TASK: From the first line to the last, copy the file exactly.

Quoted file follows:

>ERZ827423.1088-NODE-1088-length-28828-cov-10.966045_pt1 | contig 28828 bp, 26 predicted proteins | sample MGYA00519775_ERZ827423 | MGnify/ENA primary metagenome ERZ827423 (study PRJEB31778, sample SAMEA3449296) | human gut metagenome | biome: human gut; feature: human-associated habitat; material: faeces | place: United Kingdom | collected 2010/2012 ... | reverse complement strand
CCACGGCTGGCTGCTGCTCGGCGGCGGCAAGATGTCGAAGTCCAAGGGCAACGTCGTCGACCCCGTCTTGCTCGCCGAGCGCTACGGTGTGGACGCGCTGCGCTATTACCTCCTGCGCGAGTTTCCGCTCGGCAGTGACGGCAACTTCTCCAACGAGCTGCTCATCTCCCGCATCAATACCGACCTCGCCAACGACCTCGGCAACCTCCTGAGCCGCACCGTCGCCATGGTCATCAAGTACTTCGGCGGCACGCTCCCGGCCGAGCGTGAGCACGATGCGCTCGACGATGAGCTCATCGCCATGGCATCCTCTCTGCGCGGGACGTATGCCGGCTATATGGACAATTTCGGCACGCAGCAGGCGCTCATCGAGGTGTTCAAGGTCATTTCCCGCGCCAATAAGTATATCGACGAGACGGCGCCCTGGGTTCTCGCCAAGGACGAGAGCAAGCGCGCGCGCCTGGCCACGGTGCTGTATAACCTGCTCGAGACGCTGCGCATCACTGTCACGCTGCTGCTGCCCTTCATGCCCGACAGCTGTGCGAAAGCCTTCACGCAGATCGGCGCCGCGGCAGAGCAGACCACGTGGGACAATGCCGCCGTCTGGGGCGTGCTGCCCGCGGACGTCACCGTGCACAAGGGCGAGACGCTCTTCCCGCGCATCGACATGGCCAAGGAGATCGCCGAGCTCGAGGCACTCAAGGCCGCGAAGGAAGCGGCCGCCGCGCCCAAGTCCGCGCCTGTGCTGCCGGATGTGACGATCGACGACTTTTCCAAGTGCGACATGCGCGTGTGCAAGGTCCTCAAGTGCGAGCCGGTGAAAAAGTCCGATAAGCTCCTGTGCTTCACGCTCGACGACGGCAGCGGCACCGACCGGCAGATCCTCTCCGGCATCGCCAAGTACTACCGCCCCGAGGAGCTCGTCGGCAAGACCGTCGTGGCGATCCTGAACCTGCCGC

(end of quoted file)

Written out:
>ERZ827423.1088-NODE-1088-length-28828-cov-10.966045_pt1 | contig 28828 bp, 26 predicted proteins | sample MGYA00519775_ERZ827423 | MGnify/ENA primary metagenome ERZ827423 (study PRJEB31778, sample SAMEA3449296) | human gut metagenome | biome: human gut; feature: human-associated habitat; material: faeces | place: United Kingdom | collected 2010/2012 ... | reverse complement strand
CCACGGCTGGCTGCTGCTCGGCGGCGGCAAGATGTCGAAGTCCAAGGGCAACGTCGTCGACCCCGTCTTGCTCGCCGAGCGCTACGGTGTGGACGCGCTGCGCTATTACCTCCTGCGCGAGTTTCCGCTCGGCAGTGACGGCAACTTCTCCAACGAGCTGCTCATCTCCCGCATCAATACCGACCTCGCCAACGACCTCGGCAACCTCCTGAGCCGCACCGTCGCCATGGTCATCAAGTACTTCGGCGGCACGCTCCCGGCCGAGCGTGAGCACGATGCGCTCGACGATGAGCTCATCGCCATGGCATCCTCTCTGCGCGGGACGTATGCCGGCTATATGGACAATTTCGGCACGCAGCAGGCGCTCATCGAGGTGTTCAAGGTCATTTCCCGCGCCAATAAGTATATCGACGAGACGGCGCCCTGGGTTCTCGCCAAGGACGAGAGCAAGCGCGCGCGCCTGGCCACGGTGCTGTATAACCTGCTCGAGACGCTGCGCATCACTGTCACGCTGCTGCTGCCCTTCATGCCCGACAGCTGTGCGAAAGCCTTCACGCAGATCGGCGCCGCGGCAGAGCAGACCACGTGGGACAATGCCGCCGTCTGGGGCGTGCTGCCCGCGGACGTCACCGTGCACAAGGGCGAGACGCTCTTCCCGCGCATCGACATGGCCAAGGAGATCGCCGAGCTCGAGGCACTCAAGGCCGCGAAGGAAGCGGCCGCCGCGCCCAAGTCCGCGCCTGTGCTGCCGGATGTGACGATCGACGACTTTTCCAAGTGCGACATGCGCGTGTGCAAGGTCCTCAAGTGCGAGCCGGTGAAAAAGTCCGATAAGCTCCTGTGCTTCACGCTCGACGACGGCAGCGGCACCGACCGGCAGATCCTCTCCGGCATCGCCAAGTACTACCGCCCCGAGGAGCTCGTCGGCAAGACCGTCGTGGCGATCCTGAACCTGCCGC